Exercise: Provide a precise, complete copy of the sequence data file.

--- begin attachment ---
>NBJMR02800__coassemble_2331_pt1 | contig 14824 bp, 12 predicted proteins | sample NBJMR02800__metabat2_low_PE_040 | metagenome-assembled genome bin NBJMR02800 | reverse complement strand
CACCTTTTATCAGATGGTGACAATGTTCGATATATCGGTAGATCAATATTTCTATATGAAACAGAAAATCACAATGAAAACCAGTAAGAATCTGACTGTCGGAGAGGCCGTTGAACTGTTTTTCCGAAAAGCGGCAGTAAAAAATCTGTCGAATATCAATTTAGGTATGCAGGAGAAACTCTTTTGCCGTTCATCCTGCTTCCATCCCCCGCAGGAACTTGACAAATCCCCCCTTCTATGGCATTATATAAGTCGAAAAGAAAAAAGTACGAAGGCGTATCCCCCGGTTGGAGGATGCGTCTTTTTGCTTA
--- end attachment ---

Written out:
>NBJMR02800__coassemble_2331_pt1 | contig 14824 bp, 12 predicted proteins | sample NBJMR02800__metabat2_low_PE_040 | metagenome-assembled genome bin NBJMR02800 | reverse complement strand
CACCTTTTATCAGATGGTGACAATGTTCGATATATCGGTAGATCAATATTTCTATATGAAACAGAAAATCACAATGAAAACCAGTAAGAATCTGACTGTCGGAGAGGCCGTTGAACTGTTTTTCCGAAAAGCGGCAGTAAAAAATCTGTCGAATATCAATTTAGGTATGCAGGAGAAACTCTTTTGCCGTTCATCCTGCTTCCATCCCCCGCAGGAACTTGACAAATCCCCCCTTCTATGGCATTATATAAGTCGAAAAGAAAAAAGTACGAAGGCGTATCCCCCGGTTGGAGGATGCGTCTTTTTGCTTA